• Available on CD-ROM for Buckinghamshire, with advanced search and mapping capabilities etc. from Drake Software.
  • 1891 - Available on CD-ROM with advanced search and mapping capabilities etc. from the Buckinghamshire Genealogical Society.

Churches

You can also perform a more selective search for churches in the Marsworth area or see them printed on a map.

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Church Records

The original copies of the parish registers for All Saints, Marsworth have been deposited in the Buckinghamshire Record Office in Aylesbury, and they hold the following years:

Event Dates covered
Christenings 1720 - 1979
Marriages 1720 - 1992
Burials 1720 - 1918

Copies or indexes to the parish registers are available from societies as follows:

Event
Society Library*
Dates covered
Society
Marriages
1575 - 1837
Buckinghamshire Genealogical Society

* = material held in a Society library is generally available for loan to all members either via post, or by collection at a meeting

An ecclesiastical census was carried out throughout England on 30 March 1851 to record the attendance at all places of worship. These returns are in the Buckinghamshire Record Office and have been published by the Buckinghamshire Record Society (vol 27). The returns for Marsworth showed the following numbers:

Church Attendance
Marsworth, All Saints 12 - Morning General Congregation
50 - Morning Sunday Scholars
62 - Morning Total

50 - Afternoon General Congregation
50 - Afternoon Sunday Scholars
100 - Afternoon Total

Marsworth,
Particular Baptist
92 - Evening General Congregation
92 - Evening Total
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Description and Travel

You can see pictures of Marsworth which are provided by:

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Gazetteers

Ask for a calculation of the distance from Marsworth to another place.

Click here for a list of nearby places.

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Historical Geography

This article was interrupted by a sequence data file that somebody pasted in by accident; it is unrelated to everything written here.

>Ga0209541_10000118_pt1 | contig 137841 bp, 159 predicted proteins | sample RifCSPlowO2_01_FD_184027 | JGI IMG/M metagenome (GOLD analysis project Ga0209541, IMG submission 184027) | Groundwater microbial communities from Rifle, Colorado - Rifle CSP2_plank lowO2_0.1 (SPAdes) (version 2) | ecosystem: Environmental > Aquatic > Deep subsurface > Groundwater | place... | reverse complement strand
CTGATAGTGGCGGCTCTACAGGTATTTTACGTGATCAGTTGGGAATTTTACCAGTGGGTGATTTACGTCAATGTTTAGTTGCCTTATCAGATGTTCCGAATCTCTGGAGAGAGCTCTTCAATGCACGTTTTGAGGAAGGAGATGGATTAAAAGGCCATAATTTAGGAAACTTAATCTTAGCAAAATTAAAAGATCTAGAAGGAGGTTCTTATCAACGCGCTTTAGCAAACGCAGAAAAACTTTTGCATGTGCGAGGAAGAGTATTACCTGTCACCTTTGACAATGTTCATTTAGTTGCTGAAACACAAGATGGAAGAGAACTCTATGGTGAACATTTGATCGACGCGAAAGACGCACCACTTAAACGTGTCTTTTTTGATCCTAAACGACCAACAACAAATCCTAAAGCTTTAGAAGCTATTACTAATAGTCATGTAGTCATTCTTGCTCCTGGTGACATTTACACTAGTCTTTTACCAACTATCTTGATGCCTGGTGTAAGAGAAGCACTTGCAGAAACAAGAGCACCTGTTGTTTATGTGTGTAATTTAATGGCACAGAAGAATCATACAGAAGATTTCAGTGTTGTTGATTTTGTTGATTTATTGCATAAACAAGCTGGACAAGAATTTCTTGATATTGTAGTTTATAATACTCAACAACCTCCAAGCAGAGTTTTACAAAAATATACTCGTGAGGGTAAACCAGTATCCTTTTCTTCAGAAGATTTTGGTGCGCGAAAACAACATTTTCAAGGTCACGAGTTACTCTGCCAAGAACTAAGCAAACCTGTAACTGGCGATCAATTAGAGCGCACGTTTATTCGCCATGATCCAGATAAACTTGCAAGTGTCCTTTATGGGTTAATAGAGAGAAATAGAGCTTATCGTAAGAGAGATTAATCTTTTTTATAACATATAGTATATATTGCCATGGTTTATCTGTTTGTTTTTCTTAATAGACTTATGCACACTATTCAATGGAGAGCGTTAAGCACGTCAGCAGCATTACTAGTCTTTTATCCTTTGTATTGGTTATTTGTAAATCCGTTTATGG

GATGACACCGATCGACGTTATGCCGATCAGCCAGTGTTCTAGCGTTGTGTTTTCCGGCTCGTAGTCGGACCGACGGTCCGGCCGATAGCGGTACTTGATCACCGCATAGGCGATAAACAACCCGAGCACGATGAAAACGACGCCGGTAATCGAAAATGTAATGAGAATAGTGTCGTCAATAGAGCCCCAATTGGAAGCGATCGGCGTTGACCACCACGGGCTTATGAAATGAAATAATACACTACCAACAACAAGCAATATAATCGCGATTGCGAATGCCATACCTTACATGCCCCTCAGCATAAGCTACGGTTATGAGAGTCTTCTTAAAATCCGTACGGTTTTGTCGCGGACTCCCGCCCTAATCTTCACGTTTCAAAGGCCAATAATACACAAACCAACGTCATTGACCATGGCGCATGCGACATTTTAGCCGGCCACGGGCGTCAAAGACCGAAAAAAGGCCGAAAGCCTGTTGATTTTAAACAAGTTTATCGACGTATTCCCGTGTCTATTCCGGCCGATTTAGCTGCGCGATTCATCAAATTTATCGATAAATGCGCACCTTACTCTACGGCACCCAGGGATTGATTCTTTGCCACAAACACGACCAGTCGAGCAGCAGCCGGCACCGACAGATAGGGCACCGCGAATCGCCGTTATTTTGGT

You can see the administrative areas in which Marsworth has been placed at times in the past. Select one to see a link to a map of that particular area.

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History

Marsworth was described in 1806 in "Magna Britannia" as follows:

MARSWORTH, in the hundred of Cotslow and deanery of Muresley, lies about seven miles east of Aylesbury, on the borders of Hertfordshire, part of which county is nearly surrounded by Buckinghamshire. Sir John Cobham having surrendered the manor of Marsworth to King Edward III. that monarch gave it to his shield-bearer, Thomas Cheney, ancestor of the Cheneys of Drayton-Beauchamp, it reverted not long afterwards to the crown by surrender or exchange. King Richard II. granted it to the family of Brian, who, about 1570, sold the whole, or a part of it, to the Wests. There are now three manors; Marsworth-De la Hay, the property of Mrs. Henrietta Seare; in whose family it has been many years; Marsworth cum Goldington, the property of Sir Drummond Smith bart. who purchased it of Charles Orlando Gore esq. of Tring Park; and another manor belonging to St. Thomas's Hospital.

In the parish church are some monuments of the familes of West and Seare. The last heir male of the Wests died in 1700. On an altar-tomb belonging to this family, is an engraved brass plate, on which is represented a man in armour, lying on a bed, Death striking him with his dart, his wife and children kneeling by the bedside, and a divine in his canonicals at the foot of the bed.

The great tithes of this parish are vested in the master and scholars of Trinity College, in Cambridge, who are patrons of the vicarage. Sir Drummond Smith is lessee of the great tithes under the college.

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Names, Geographical

The name Marsworth derives from old english and means 'Mæssa's enclosure'.